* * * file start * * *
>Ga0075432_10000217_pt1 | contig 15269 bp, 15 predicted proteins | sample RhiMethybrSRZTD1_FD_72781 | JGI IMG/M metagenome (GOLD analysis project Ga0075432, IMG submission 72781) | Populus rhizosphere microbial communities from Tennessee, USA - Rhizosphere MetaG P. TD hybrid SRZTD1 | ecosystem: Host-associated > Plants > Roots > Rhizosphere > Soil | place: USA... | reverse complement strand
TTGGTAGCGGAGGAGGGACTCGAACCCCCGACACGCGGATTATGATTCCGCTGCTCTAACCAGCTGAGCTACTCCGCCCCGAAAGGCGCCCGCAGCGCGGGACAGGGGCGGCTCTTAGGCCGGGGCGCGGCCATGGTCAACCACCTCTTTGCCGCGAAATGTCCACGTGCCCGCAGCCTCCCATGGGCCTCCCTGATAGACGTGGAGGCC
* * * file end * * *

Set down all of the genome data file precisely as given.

>Ga0075432_10000217_pt1 | contig 15269 bp, 15 predicted proteins | sample RhiMethybrSRZTD1_FD_72781 | JGI IMG/M metagenome (GOLD analysis project Ga0075432, IMG submission 72781) | Populus rhizosphere microbial communities from Tennessee, USA - Rhizosphere MetaG P. TD hybrid SRZTD1 | ecosystem: Host-associated > Plants > Roots > Rhizosphere > Soil | place: USA... | reverse complement strand
TTGGTAGCGGAGGAGGGACTCGAACCCCCGACACGCGGATTATGATTCCGCTGCTCTAACCAGCTGAGCTACTCCGCCCCGAAAGGCGCCCGCAGCGCGGGACAGGGGCGGCTCTTAGGCCGGGGCGCGGCCATGGTCAACCACCTCTTTGCCGCGAAATGTCCACGTGCCCGCAGCCTCCCATGGGCCTCCCTGATAGACGTGGAGGCC